TrueOS Evolving Its "Stable" Release Cycle
Written by Michael Larabel in Operating Systems on 27 May 2017 at 07:35 AM EDT. 7 Comments
OPERATING SYSTEMS --
TrueOS, the FreeBSD-derived operating system originally known as PC-BSD, has changed its -STABLE cycle practices.

TrueOS announced Friday on its site:
As we’ve continued working on TrueOS, we’ve heard a significant portion of the community asking for a more stable “STABLE” release of TrueOS, maybe something akin to an old PC-BSD version release. In order to meet that need, we’re redefining the TrueOS STABLE branch a bit. STABLE releases are now expected to follow a six month schedule, with more testing and lots of polish between releases. This gives users the option to step back a little from the “cutting edge” of development, but still enjoy many of the benefits of the “rolling release” style and the useful elements of FreeBSD Current.

Critical updates like emergency patches and utility bug fixes are still expected to be pushed to STABLE on a case-by-case basis, but again with more testing and polish. This also applies to version updates of the Lumina and SysAdm projects. New, released work from those projects will be tested and added to STABLE outside the 6 month window as well.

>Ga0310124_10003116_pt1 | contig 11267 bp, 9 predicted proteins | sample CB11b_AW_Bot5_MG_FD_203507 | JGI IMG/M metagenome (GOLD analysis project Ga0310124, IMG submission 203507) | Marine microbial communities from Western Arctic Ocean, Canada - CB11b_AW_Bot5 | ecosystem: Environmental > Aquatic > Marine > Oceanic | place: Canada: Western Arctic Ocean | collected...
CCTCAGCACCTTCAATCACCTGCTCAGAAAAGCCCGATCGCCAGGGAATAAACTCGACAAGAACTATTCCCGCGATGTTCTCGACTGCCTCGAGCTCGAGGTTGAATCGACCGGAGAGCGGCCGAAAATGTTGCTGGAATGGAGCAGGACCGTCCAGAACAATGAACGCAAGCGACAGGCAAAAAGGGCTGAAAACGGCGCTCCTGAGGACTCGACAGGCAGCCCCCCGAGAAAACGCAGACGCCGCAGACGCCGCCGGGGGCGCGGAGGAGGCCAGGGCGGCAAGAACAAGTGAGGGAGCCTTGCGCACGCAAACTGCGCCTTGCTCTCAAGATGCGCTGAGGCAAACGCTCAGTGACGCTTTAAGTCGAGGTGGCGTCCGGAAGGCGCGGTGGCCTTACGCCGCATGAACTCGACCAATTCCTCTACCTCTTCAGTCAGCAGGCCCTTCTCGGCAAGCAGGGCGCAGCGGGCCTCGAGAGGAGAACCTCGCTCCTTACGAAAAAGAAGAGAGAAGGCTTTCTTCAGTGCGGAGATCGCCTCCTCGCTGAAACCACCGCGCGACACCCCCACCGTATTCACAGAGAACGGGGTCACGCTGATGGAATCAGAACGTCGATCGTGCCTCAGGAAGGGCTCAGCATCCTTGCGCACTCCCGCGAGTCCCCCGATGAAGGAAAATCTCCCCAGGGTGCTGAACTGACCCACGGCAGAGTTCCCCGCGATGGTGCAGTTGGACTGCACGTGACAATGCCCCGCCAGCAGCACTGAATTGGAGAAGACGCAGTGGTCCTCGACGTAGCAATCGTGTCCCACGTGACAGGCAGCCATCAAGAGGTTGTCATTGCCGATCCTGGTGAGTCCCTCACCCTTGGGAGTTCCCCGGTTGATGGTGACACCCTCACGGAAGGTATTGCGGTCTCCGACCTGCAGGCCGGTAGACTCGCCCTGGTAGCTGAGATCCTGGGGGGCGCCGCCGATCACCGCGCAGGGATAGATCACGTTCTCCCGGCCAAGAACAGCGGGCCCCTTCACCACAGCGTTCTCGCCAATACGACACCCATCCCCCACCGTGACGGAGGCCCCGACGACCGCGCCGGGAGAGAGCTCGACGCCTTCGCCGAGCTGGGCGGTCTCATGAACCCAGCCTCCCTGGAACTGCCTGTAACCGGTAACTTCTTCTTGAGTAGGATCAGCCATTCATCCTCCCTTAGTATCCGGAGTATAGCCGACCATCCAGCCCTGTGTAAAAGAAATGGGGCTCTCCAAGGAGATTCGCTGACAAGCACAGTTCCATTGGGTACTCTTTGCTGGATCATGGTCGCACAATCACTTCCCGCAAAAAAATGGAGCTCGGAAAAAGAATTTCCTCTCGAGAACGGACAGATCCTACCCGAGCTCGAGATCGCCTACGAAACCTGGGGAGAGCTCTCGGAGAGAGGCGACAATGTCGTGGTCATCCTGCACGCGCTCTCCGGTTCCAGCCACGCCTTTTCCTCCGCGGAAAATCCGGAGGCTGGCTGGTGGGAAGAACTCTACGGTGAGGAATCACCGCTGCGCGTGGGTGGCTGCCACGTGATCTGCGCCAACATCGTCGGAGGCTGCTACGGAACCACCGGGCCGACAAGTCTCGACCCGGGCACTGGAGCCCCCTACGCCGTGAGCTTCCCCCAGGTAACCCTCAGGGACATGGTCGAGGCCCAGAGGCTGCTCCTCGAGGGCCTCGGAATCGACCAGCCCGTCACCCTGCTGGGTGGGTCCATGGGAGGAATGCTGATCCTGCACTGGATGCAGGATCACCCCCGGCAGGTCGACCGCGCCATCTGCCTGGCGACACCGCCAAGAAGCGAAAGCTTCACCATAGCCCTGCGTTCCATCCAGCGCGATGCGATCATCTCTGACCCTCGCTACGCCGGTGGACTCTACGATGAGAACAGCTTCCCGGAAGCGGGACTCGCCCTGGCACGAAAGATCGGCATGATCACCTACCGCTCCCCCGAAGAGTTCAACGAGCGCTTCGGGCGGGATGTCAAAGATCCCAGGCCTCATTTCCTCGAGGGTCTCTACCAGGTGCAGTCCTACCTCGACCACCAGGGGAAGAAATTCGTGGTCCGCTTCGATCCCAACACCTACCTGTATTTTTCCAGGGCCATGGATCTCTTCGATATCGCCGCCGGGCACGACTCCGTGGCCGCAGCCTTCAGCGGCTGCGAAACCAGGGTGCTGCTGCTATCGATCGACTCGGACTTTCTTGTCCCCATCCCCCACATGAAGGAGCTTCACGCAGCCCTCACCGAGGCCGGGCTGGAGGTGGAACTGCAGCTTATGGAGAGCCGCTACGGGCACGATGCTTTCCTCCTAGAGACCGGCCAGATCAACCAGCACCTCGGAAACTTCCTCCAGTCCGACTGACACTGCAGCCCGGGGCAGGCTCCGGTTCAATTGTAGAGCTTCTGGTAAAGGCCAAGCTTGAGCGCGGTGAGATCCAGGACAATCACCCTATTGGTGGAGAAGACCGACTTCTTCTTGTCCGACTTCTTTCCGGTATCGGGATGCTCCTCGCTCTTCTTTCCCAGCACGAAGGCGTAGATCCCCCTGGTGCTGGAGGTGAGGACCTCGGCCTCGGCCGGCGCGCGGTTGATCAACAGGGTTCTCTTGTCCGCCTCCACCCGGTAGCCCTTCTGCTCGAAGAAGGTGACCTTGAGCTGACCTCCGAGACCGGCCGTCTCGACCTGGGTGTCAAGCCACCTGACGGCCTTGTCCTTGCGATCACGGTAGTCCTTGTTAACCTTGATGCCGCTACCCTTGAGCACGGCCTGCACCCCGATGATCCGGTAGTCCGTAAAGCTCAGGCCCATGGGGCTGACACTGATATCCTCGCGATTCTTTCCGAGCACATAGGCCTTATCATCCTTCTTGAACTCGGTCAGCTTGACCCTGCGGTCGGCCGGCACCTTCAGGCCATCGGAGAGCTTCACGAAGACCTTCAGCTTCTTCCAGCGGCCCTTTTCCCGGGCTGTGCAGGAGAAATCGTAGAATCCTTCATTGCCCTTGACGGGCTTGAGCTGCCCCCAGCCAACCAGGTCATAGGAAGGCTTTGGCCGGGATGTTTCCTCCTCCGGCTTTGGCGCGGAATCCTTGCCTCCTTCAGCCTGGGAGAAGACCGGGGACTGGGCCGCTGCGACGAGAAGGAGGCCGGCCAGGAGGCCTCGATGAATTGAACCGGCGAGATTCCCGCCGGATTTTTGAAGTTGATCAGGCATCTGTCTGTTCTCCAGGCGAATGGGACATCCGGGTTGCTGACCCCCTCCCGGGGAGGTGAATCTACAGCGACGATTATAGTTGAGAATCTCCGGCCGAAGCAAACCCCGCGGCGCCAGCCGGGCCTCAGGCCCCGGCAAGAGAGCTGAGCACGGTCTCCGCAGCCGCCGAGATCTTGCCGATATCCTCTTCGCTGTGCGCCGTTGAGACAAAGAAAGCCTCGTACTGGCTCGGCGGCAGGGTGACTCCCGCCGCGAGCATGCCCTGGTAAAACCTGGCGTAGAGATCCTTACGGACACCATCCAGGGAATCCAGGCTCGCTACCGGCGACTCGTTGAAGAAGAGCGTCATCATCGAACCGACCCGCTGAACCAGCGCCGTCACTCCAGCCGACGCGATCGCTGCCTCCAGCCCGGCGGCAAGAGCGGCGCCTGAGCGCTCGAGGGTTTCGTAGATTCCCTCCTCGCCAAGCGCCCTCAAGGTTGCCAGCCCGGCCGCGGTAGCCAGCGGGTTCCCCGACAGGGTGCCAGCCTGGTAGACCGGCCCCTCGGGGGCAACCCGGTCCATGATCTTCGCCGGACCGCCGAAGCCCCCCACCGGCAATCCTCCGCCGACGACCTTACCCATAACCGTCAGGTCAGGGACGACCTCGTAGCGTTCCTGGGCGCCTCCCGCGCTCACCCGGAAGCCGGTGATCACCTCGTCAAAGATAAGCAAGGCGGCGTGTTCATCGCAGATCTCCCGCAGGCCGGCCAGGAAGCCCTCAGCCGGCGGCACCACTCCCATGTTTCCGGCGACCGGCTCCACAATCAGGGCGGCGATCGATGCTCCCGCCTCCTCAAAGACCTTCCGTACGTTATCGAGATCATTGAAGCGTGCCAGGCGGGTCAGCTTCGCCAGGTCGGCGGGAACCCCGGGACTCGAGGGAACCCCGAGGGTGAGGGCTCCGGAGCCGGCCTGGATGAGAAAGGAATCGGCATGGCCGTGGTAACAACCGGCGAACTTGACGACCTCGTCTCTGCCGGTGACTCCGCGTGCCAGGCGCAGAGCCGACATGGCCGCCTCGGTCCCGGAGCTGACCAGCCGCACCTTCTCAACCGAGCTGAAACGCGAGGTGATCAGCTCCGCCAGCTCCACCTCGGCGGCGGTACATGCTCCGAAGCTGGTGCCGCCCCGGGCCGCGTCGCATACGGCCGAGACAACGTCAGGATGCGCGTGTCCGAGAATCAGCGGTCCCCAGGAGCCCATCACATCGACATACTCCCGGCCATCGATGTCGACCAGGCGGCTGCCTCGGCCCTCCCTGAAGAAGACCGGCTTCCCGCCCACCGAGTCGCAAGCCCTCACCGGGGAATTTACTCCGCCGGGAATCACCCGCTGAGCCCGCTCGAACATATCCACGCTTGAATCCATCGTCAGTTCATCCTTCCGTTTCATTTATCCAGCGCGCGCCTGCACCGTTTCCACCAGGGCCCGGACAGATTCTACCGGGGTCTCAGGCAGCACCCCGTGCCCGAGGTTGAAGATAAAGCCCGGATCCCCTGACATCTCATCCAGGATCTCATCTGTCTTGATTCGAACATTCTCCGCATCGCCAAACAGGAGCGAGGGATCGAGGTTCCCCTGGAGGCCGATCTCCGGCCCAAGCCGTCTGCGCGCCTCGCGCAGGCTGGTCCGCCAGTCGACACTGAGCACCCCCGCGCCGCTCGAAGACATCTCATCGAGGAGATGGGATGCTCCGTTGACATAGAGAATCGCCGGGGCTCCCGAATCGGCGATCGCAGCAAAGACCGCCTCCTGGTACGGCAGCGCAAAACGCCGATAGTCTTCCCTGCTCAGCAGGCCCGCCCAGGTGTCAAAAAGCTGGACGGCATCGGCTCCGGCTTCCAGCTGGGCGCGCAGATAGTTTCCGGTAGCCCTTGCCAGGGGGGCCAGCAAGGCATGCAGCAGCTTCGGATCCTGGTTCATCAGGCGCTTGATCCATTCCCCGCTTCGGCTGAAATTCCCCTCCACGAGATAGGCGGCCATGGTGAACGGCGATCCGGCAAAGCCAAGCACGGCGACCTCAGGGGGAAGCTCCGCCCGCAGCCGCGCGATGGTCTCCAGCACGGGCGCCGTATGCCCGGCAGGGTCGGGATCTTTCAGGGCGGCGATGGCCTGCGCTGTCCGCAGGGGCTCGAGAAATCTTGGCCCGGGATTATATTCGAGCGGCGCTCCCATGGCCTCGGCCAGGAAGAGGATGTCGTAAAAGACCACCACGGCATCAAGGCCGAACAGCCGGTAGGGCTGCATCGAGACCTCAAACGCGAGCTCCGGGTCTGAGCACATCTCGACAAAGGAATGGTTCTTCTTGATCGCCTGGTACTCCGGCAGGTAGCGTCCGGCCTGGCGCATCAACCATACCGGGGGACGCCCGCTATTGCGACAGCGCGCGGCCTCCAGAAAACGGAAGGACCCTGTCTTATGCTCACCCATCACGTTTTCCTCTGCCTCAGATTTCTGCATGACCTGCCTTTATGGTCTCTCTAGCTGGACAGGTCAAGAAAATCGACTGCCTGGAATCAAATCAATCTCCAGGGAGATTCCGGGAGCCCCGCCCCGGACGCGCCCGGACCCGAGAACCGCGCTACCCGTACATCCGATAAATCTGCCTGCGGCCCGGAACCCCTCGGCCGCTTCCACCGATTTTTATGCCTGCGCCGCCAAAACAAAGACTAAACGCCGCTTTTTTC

The UNSTABLE branch continues to be our experimental “cutting edge” track, and users who want to follow along with our development and help us or FreeBSD test new features are still encouraged to follow the UNSTABLE track by checking that setting in their TrueOS Update Manager.

They also mention in that post that they intend to support both OpenRC and FreeBSD's RC init systems, in part with TrueOS trying to be a "test platform" for FreeBSD.
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Michael Larabel is the principal author of Phoronix.com and founded the site in 2004 with a focus on enriching the Linux hardware experience. Michael has written more than 10,000 articles covering the state of Linux hardware support, Linux performance, graphics drivers, and other topics. Michael is also the lead developer of the Phoronix Test Suite, Phoromatic, and OpenBenchmarking.org automated benchmarking software. He can be followed via Twitter or contacted via MichaelLarabel.com.

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